TWN FTA Info | 13 March 2007
CAP Worries FTA Threatens GM Food Labelling
Dear Friends and Colleagues,
Re: CAP Worries FTA Threatens GM Food Labelling
The Consumer’s Association of Penang is concerned that the proposed free trade agreement between Malaysia and the US would threaten laws which call for mandatory labeling of foods containing genetically modified organisms (GMOs).
According to its President S M Mohd Idris, pressure is being exerted, including in the context of the Malaysia-US free trade agreement negotiations, for Malaysia to remove these mandatory labeling requirements.
“Such demands are unreasonable and if they are agreed to it would mean that the health and environmental concerns of Malaysians will be pushed aside for the benefit of foreign companies selling food containing GMOs,” he said in a letter to the media.
CAP believes labelling of genetically modified foods is crucial as consumers should have the right to know what food they are eating, particularly for those who may have health, religious and ethical concerns.
Labelling would also push GMO exporting countries to segregate their GM and non-GM crops, shifting the burden to exporter countries, rather than to importing countries like Malaysia to detect and identify GMO shipments.
Letter to the Editor
10 March 2007
Re: Labelling of Genetically Modified Foods
As a group representing consumer interests especially as regards food safety, CAP has been raising concerns about the risks of genetically-modified organisms (GMOs), particularly in agriculture and in foods.
We were therefore very encouraged by the government’s efforts to protect health and the environment through two pieces of legislation: the Biosafety Bill (prepared by the Ministry of Natural Resources and the Environment) and an amendment to the Food Regulations 1985 (under the Ministry of Health).
Both laws have been under consideration for the past several years now. They make it mandatory that food products containing GMOs should be labeled that they do contain GMOs. This is in line with legislation in many other countries, designed to protect consumers and the environment.
However we are now extremely concerned and anxious that these two laws are now threatened by proposals made in the negotiations for a free trade agreement with the United States.
The Biosafety Bill, which is under the purview of the Ministry of Natural Resources and Environment has an enabling clause that provides for the identification and labelling of GMOs and items containing GMOs. The amendments to the food regulations come under the purview of the Ministry of Health.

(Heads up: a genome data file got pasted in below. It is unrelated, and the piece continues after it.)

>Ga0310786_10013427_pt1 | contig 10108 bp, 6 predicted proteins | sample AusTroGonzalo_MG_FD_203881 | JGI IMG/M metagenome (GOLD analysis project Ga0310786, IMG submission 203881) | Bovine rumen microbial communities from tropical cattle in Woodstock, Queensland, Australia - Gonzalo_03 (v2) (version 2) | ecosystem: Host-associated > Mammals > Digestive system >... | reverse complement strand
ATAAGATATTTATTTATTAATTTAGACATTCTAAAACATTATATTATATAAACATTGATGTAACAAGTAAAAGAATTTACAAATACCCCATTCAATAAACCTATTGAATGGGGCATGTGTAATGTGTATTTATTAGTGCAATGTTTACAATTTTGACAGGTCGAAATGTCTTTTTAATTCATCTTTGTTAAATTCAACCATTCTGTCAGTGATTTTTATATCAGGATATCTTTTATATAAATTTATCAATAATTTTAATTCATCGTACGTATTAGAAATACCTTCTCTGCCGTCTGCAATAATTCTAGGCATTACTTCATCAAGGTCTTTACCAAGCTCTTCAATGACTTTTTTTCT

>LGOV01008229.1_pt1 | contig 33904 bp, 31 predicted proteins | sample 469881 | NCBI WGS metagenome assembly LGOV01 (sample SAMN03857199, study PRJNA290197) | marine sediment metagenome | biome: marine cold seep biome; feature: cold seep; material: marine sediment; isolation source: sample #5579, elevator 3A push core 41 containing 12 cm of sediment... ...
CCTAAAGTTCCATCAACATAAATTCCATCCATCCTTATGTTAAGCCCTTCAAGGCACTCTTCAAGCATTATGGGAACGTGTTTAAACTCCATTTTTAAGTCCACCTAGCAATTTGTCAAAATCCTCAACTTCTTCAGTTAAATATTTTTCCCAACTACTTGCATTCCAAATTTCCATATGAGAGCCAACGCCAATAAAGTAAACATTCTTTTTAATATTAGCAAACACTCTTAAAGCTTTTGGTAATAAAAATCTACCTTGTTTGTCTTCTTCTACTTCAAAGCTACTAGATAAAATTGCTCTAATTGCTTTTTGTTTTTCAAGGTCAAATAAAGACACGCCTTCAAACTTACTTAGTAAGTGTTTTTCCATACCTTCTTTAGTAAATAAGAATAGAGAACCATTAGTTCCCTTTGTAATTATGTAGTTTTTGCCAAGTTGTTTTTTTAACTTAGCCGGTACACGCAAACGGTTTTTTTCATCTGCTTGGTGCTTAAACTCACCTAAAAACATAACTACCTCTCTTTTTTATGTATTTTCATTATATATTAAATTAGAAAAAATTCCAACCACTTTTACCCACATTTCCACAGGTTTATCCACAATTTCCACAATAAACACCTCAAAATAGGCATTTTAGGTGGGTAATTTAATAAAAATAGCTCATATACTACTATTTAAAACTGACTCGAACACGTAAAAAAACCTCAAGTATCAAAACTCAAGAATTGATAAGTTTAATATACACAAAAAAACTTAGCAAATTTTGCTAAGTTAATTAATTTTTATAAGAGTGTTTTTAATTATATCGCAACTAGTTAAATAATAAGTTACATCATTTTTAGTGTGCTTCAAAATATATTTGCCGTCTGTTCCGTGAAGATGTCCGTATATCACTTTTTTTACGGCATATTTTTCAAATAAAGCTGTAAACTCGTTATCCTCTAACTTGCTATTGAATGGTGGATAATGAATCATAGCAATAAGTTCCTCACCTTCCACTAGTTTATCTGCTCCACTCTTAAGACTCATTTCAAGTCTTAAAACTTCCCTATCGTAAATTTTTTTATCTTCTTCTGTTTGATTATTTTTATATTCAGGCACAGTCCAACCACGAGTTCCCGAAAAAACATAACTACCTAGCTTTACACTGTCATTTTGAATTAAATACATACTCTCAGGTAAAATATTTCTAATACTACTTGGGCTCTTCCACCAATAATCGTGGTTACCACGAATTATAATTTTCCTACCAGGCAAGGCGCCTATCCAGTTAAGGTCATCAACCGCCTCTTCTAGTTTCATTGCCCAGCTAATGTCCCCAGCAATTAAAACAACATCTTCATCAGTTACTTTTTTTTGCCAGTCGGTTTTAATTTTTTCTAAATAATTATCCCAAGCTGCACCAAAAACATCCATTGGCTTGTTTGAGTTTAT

It is imperative that both these Ministries expedite efforts to give effect to mandatory labelling of GMF.
There are several reasons why such mandatory labelling is important:
- Labelling is important for consumer choice, so that consumers can choose whether or not they want to eat GM food.
- There may be unintended effects of GMOs, such as potential allergenic effects. Labelling would let consumers know of the GMO content of the food, and would serve to warn those who have legitimate health concerns. For example, if a gene from a nut is used in a GMO, as many people have potentially fatal nut allergies, they would need to know the content of the food and labeling could meet this need.
- Labelling would also serve to inform consumers about GMO content, particularly those who may have religious, ethical or moral concerns. For example, if a pig gene was used in the making of a GM food, Muslim consumers could be informed by an appropriate label. Likewise, if there are fish genes in GM tomatoes, vegetarians would need a label informing them that a food has a non-vegetarian GM gene.
- Labelling would also push GMO exporting countries to segregate their GM and non-GM crops, shifting the burden to exporter countries, rather than to importing countries like Malaysia to detect and identify GMO shipments.
- Mandatory labeling is required because companies are unlikely to adhere to labeling regarding GMO content if the labeling is only a voluntary measure,
More than forty countries around the world, including China, Japan, Australia and most European nations, already require mandatory labelling of GM foods. Under the Codex Alimentarius Commission, the joint WHO/FAO body regulating international food standards, the Committee on Food Labelling has been discussing a global standard for mandatory GM food labelling. The draft standard on GM labelling has support from a majority of the Committee, including Malaysia.
We understand that pressure is being exerted, including in the context of the Malaysia-US free trade agreement negotiations, for Malaysia to remove these mandatory labeling requirements.
Such demands are unreasonable and if they are agreed to it would mean that the health and environmental concerns of Malaysians will be pushed aside for the benefit of foreign companies selling food containing GMOs. We urge the government, particularly the Ministries concerned, not to bow to such pressure to change its biosafety and food-safety laws, and to continue with its policy to require mandatory labelling of GM food.